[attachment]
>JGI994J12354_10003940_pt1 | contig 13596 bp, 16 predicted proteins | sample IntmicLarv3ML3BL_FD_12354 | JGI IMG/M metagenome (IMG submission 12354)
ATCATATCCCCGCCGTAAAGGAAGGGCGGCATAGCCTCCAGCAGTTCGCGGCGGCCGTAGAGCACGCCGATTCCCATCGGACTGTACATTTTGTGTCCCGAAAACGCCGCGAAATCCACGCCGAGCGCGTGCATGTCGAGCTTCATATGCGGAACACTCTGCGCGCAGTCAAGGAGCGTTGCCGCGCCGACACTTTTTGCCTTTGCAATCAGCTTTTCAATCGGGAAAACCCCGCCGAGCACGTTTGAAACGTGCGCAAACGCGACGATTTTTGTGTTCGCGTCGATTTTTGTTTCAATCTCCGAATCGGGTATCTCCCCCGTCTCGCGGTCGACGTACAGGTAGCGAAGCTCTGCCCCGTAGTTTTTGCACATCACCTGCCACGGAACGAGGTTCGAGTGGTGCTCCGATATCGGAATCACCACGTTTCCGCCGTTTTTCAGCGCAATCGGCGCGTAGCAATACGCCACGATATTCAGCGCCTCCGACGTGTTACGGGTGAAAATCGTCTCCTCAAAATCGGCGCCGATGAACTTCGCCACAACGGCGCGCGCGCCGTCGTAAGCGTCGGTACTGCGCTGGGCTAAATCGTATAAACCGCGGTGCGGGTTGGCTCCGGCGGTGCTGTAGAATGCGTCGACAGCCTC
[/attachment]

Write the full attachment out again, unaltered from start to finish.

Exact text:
>JGI994J12354_10003940_pt1 | contig 13596 bp, 16 predicted proteins | sample IntmicLarv3ML3BL_FD_12354 | JGI IMG/M metagenome (IMG submission 12354)
ATCATATCCCCGCCGTAAAGGAAGGGCGGCATAGCCTCCAGCAGTTCGCGGCGGCCGTAGAGCACGCCGATTCCCATCGGACTGTACATTTTGTGTCCCGAAAACGCCGCGAAATCCACGCCGAGCGCGTGCATGTCGAGCTTCATATGCGGAACACTCTGCGCGCAGTCAAGGAGCGTTGCCGCGCCGACACTTTTTGCCTTTGCAATCAGCTTTTCAATCGGGAAAACCCCGCCGAGCACGTTTGAAACGTGCGCAAACGCGACGATTTTTGTGTTCGCGTCGATTTTTGTTTCAATCTCCGAATCGGGTATCTCCCCCGTCTCGCGGTCGACGTACAGGTAGCGAAGCTCTGCCCCGTAGTTTTTGCACATCACCTGCCACGGAACGAGGTTCGAGTGGTGCTCCGATATCGGAATCACCACGTTTCCGCCGTTTTTCAGCGCAATCGGCGCGTAGCAATACGCCACGATATTCAGCGCCTCCGACGTGTTACGGGTGAAAATCGTCTCCTCAAAATCGGCGCCGATGAACTTCGCCACAACGGCGCGCGCGCCGTCGTAAGCGTCGGTACTGCGCTGGGCTAAATCGTATAAACCGCGGTGCGGGTTGGCTCCGGCGGTGCTGTAGAATGCGTCGACAGCCTC